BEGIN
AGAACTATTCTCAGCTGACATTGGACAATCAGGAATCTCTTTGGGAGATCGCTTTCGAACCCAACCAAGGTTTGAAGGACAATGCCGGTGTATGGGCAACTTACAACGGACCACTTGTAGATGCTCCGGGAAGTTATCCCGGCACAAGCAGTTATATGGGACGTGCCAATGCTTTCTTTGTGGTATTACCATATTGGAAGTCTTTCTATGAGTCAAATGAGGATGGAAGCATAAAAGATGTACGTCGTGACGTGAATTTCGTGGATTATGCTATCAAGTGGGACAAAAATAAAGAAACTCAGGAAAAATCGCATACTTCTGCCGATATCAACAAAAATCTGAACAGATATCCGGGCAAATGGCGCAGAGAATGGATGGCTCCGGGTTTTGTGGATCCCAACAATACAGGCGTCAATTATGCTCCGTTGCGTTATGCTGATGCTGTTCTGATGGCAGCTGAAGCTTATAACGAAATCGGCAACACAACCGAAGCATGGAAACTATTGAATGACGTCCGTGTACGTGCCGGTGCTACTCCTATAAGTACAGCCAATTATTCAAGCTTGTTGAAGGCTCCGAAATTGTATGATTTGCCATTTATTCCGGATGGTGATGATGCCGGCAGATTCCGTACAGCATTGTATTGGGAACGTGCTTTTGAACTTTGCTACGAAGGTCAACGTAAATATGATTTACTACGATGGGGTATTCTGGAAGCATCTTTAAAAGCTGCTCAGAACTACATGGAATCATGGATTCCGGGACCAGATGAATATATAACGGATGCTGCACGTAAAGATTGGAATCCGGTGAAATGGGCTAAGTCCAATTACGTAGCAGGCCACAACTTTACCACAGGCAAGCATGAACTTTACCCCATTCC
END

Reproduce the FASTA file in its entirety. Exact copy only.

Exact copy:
AGAACTATTCTCAGCTGACATTGGACAATCAGGAATCTCTTTGGGAGATCGCTTTCGAACCCAACCAAGGTTTGAAGGACAATGCCGGTGTATGGGCAACTTACAACGGACCACTTGTAGATGCTCCGGGAAGTTATCCCGGCACAAGCAGTTATATGGGACGTGCCAATGCTTTCTTTGTGGTATTACCATATTGGAAGTCTTTCTATGAGTCAAATGAGGATGGAAGCATAAAAGATGTACGTCGTGACGTGAATTTCGTGGATTATGCTATCAAGTGGGACAAAAATAAAGAAACTCAGGAAAAATCGCATACTTCTGCCGATATCAACAAAAATCTGAACAGATATCCGGGCAAATGGCGCAGAGAATGGATGGCTCCGGGTTTTGTGGATCCCAACAATACAGGCGTCAATTATGCTCCGTTGCGTTATGCTGATGCTGTTCTGATGGCAGCTGAAGCTTATAACGAAATCGGCAACACAACCGAAGCATGGAAACTATTGAATGACGTCCGTGTACGTGCCGGTGCTACTCCTATAAGTACAGCCAATTATTCAAGCTTGTTGAAGGCTCCGAAATTGTATGATTTGCCATTTATTCCGGATGGTGATGATGCCGGCAGATTCCGTACAGCATTGTATTGGGAACGTGCTTTTGAACTTTGCTACGAAGGTCAACGTAAATATGATTTACTACGATGGGGTATTCTGGAAGCATCTTTAAAAGCTGCTCAGAACTACATGGAATCATGGATTCCGGGACCAGATGAATATATAACGGATGCTGCACGTAAAGATTGGAATCCGGTGAAATGGGCTAAGTCCAATTACGTAGCAGGCCACAACTTTACCACAGGCAAGCATGAACTTTACCCCATTCC